Here I'm considering the version of the marriage problem in which there can be more boys than girls.
Suppose there are two sets, one of boys and one of girls, the two satisfying Hall's condition for each girl being able to find a husband. Take a particular boy X liked by at least one girl. Why can we arrange the marriages in such a way that the boy is given a wife?
I'm able to prove this in the case in which there is at least one girl who likes no one but X. Then we can marry the two. Let's take a $k$-element subset of the set of the remaining girls. Then the girls know at least $k$ guys together. If they know at least $k+1$ guys, then even if X is among them, we can remove him leaving $k$ guys and not harming Hall's condition. If they know exactly $k$ guys and $X$ is not among them, the girls are fine. Suppose they know exactly $k$ guys and one of them is X. Then if we add X's new wife to them, together they still know $k$ guys, even though there are $k+1$ of them, which contradicts the assumption. Therefore, in this case, we can marry every one of the remaining girls by Hall's theorem.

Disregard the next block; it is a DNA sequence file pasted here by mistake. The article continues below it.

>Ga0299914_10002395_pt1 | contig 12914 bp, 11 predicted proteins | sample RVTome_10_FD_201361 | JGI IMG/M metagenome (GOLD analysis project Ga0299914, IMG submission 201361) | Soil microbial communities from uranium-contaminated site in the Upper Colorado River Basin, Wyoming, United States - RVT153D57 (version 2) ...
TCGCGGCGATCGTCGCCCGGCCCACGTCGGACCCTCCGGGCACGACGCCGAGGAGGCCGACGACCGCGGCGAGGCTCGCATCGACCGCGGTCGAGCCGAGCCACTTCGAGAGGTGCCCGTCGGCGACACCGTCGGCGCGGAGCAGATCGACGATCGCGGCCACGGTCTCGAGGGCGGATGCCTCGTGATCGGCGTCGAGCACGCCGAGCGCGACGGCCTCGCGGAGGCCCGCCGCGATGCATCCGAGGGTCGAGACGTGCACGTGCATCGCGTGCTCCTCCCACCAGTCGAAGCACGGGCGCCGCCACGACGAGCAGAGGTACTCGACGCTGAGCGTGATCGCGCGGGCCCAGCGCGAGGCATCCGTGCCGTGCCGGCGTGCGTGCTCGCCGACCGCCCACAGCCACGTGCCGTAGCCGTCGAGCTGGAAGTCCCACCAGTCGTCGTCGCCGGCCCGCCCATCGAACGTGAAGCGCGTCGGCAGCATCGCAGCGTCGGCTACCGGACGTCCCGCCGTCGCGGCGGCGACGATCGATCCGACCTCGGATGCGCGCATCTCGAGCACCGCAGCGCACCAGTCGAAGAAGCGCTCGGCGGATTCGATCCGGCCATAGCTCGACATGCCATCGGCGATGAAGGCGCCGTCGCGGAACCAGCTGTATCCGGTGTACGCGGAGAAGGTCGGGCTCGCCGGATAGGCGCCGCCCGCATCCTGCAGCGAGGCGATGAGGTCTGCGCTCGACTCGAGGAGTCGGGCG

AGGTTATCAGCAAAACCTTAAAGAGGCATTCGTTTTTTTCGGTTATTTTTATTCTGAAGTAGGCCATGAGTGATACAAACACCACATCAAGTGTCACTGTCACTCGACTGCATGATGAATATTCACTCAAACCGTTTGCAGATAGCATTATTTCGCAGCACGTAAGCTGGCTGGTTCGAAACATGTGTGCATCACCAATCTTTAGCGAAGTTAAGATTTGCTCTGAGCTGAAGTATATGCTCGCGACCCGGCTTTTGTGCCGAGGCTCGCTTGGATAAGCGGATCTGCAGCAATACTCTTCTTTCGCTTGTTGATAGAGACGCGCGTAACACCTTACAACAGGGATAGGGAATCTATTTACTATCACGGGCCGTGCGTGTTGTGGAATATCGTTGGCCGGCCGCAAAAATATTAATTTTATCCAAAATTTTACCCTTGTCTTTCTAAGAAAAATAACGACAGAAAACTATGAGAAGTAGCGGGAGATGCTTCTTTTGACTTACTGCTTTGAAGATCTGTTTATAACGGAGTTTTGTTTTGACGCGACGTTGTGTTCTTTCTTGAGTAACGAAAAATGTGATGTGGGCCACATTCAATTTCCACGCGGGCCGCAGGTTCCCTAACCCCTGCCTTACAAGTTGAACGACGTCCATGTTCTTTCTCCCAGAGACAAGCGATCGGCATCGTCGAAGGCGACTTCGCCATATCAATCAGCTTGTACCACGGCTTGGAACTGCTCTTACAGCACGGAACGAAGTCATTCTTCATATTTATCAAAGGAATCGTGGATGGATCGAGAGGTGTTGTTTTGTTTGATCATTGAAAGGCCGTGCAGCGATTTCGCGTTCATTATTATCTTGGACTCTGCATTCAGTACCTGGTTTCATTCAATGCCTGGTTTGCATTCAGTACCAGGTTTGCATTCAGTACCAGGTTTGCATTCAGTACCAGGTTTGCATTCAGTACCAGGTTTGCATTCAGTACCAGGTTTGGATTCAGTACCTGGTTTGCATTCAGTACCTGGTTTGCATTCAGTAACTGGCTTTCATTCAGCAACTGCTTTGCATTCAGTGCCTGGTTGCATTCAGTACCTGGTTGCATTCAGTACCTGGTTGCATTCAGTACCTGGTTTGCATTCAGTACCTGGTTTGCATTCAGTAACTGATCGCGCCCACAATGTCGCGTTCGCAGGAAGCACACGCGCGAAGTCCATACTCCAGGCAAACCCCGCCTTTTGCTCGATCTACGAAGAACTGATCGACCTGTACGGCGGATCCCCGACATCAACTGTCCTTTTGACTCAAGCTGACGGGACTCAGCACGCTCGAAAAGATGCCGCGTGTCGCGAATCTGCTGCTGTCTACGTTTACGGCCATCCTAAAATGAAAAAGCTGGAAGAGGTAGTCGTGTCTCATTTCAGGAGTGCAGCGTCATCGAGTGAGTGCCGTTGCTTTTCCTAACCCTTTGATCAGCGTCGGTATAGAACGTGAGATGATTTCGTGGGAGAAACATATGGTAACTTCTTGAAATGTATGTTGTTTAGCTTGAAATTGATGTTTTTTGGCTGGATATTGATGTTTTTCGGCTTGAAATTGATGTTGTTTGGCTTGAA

So I can assume that every girl likes some boy other than X. But I don't see that this solves the problem for me.